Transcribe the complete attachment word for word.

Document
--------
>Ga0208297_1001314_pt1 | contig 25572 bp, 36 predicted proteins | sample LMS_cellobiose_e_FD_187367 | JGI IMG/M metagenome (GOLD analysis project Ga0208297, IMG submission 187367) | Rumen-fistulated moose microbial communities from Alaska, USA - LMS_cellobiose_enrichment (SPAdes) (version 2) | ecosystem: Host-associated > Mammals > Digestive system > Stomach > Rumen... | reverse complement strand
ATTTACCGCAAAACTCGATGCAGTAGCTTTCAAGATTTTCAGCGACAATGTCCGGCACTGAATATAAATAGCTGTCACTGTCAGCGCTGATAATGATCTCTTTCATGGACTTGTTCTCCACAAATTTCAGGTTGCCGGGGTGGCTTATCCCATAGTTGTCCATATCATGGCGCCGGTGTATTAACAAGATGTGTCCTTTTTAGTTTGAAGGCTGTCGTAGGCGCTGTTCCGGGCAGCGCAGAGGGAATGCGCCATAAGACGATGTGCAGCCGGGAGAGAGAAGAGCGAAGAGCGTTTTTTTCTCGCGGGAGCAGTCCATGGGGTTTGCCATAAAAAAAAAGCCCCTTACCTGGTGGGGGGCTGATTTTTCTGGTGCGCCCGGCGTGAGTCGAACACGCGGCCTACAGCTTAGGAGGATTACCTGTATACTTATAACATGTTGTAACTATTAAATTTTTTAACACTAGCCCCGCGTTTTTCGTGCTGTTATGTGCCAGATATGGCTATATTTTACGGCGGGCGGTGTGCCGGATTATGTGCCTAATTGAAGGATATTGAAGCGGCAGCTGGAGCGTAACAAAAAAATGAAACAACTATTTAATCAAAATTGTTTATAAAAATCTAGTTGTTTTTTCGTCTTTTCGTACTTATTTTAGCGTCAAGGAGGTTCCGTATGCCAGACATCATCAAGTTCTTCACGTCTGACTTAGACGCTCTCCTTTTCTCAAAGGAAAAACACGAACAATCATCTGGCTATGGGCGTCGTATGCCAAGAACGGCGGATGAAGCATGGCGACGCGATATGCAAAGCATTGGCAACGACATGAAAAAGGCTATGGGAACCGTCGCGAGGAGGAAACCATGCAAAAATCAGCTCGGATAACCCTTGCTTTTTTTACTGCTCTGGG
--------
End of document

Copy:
>Ga0208297_1001314_pt1 | contig 25572 bp, 36 predicted proteins | sample LMS_cellobiose_e_FD_187367 | JGI IMG/M metagenome (GOLD analysis project Ga0208297, IMG submission 187367) | Rumen-fistulated moose microbial communities from Alaska, USA - LMS_cellobiose_enrichment (SPAdes) (version 2) | ecosystem: Host-associated > Mammals > Digestive system > Stomach > Rumen... | reverse complement strand
ATTTACCGCAAAACTCGATGCAGTAGCTTTCAAGATTTTCAGCGACAATGTCCGGCACTGAATATAAATAGCTGTCACTGTCAGCGCTGATAATGATCTCTTTCATGGACTTGTTCTCCACAAATTTCAGGTTGCCGGGGTGGCTTATCCCATAGTTGTCCATATCATGGCGCCGGTGTATTAACAAGATGTGTCCTTTTTAGTTTGAAGGCTGTCGTAGGCGCTGTTCCGGGCAGCGCAGAGGGAATGCGCCATAAGACGATGTGCAGCCGGGAGAGAGAAGAGCGAAGAGCGTTTTTTTCTCGCGGGAGCAGTCCATGGGGTTTGCCATAAAAAAAAAGCCCCTTACCTGGTGGGGGGCTGATTTTTCTGGTGCGCCCGGCGTGAGTCGAACACGCGGCCTACAGCTTAGGAGGATTACCTGTATACTTATAACATGTTGTAACTATTAAATTTTTTAACACTAGCCCCGCGTTTTTCGTGCTGTTATGTGCCAGATATGGCTATATTTTACGGCGGGCGGTGTGCCGGATTATGTGCCTAATTGAAGGATATTGAAGCGGCAGCTGGAGCGTAACAAAAAAATGAAACAACTATTTAATCAAAATTGTTTATAAAAATCTAGTTGTTTTTTCGTCTTTTCGTACTTATTTTAGCGTCAAGGAGGTTCCGTATGCCAGACATCATCAAGTTCTTCACGTCTGACTTAGACGCTCTCCTTTTCTCAAAGGAAAAACACGAACAATCATCTGGCTATGGGCGTCGTATGCCAAGAACGGCGGATGAAGCATGGCGACGCGATATGCAAAGCATTGGCAACGACATGAAAAAGGCTATGGGAACCGTCGCGAGGAGGAAACCATGCAAAAATCAGCTCGGATAACCCTTGCTTTTTTTACTGCTCTGGG